As I understood my character better, my writing became less generic and more specific, and I revised and revised again. But all that work! If only I'd conceived a well-rounded character before I wrote that early draft. As a beginner, however, not having studied how to write fiction, I didn't know any better.
All this brings to mind some of the writing instruction I heard in a seminar and even taught my own students: writing is 75% pre-writing with the other 25% divided between writing and revising.
Beyond a doubt, I work better putting a large portion of my effort into my pre-writing. Nothing discourages me more than not knowing who my character is or what will happen next. So I outline. After I understand the basics about my protagonist, I sit down and ask myself, what are the logical things that might happen? I make a list. I ask, what are the unusual things that might happen? I make a list. I ask, what are the most likely things that might happen? These things I cross off my lists.
Next I decide what else to throw away and what to keep based on which things move the story forward. For example, I may envision a fun scene in which my male protagonist stops at a burger joint and exchanges flirtatious banter with the girl taking orders. However, if the scene doesn't contribute to solving the over all story question or in some other way contribute to the story I'm telling, it doesn't belong. I'll have to cross it off my list. After I settle on the basic plot points I'd like to include — the keepers — I can put them in order and then choose one at a time to expand.
I'm shortcutting the procedure, but I think you can see how much quicker it is to make lists than it is to write whole scenes which may or may not work. As I see it, working with brief phrases that represent the scenes I've imagined gives me more time to write and revise the story — the one I now know going in, I want to tell.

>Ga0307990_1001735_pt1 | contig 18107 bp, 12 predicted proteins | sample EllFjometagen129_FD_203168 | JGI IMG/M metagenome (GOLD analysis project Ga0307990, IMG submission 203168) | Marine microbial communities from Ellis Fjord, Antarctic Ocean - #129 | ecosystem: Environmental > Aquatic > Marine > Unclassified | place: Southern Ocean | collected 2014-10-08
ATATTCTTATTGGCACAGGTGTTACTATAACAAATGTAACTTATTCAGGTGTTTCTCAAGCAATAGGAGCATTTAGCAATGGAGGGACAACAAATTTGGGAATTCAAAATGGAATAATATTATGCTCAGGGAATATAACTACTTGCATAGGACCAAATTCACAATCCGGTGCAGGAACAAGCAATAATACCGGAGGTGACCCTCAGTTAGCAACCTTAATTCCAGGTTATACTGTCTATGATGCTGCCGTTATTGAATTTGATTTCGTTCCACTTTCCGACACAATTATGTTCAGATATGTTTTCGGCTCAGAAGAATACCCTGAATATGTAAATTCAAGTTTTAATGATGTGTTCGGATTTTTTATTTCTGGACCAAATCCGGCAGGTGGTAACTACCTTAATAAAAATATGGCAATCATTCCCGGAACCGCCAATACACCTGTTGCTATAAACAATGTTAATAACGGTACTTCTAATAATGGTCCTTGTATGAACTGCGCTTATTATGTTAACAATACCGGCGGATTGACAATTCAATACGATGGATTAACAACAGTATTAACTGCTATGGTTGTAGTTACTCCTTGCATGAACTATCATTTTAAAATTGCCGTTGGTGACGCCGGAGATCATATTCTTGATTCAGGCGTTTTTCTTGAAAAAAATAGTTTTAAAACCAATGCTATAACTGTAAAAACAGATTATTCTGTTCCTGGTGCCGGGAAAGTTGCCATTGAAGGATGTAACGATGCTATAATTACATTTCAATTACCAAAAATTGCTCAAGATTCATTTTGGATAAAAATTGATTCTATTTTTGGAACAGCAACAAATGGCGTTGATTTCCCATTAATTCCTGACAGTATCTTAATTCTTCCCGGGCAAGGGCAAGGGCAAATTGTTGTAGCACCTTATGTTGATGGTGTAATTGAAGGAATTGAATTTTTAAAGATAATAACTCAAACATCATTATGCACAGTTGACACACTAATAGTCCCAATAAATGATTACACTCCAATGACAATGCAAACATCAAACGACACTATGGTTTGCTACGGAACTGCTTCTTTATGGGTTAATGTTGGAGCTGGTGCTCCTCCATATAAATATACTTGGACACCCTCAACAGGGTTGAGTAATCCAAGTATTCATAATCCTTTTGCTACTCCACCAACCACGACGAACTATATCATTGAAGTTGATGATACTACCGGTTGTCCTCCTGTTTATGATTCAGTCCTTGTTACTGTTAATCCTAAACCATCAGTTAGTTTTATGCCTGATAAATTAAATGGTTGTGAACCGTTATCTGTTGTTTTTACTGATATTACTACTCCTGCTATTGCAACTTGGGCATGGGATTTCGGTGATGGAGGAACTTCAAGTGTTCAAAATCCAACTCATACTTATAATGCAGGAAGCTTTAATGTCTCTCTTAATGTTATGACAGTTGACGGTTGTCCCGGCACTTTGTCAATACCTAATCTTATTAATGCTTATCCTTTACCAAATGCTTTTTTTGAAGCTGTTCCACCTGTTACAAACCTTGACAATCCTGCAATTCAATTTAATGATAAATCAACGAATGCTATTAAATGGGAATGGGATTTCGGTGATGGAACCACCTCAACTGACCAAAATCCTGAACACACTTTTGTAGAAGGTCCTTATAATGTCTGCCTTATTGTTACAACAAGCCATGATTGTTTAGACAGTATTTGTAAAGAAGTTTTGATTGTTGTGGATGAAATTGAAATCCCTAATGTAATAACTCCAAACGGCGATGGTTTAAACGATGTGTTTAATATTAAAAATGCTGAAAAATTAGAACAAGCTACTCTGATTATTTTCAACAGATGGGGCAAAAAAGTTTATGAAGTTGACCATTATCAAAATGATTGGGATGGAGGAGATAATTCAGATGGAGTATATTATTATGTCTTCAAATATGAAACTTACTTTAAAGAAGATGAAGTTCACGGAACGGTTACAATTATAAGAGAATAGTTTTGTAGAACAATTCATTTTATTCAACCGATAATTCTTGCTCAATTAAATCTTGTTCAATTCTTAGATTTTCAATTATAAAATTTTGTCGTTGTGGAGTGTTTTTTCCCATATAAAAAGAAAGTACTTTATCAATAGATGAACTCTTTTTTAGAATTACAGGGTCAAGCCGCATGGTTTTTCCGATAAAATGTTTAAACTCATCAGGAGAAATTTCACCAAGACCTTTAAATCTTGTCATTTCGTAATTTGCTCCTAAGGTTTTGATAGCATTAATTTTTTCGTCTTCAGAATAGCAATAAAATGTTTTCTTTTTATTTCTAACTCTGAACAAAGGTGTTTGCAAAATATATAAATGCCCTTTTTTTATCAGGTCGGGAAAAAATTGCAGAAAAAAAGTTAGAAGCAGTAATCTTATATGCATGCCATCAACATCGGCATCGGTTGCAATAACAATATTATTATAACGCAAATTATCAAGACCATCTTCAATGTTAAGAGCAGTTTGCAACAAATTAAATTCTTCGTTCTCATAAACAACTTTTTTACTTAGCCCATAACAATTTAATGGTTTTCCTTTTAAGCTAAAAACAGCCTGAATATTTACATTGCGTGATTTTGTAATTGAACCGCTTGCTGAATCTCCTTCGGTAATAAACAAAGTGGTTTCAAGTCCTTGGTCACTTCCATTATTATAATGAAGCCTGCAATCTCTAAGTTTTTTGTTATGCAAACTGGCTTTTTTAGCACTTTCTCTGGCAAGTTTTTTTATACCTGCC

Author and writing instructor Randy Ingermanson (Writing Fiction For Dummies) created a third, alternative planning method he calls the Snowflake Method, which gives more structure than the meandering seat-of-the-pants intuitive approach but less than the outlining process. According to this third way, a writer starts small, with her premise stated in a sentence, then expands from a sentence to a paragraph, to a page, to several character sketches, to a four-page synopsis, and so on.
In all these ways of envisioning a story, the author is imagining. She's creating characters and a story problem, friends and obstacles, places and inner struggles, a background and a resolution. In most instances, I dare say, the first conception of these elements is not the last, no matter what method an author is using.
The important point is for a writer to become aware of which process works best for her. Happily, the principles in this book are not dependent upon the type of planner you are. They apply to writers of all stripes, from outliner to pantser and all styles in between.
What process works best for you? Share in the comments.
What process works best for you? Share in the comments.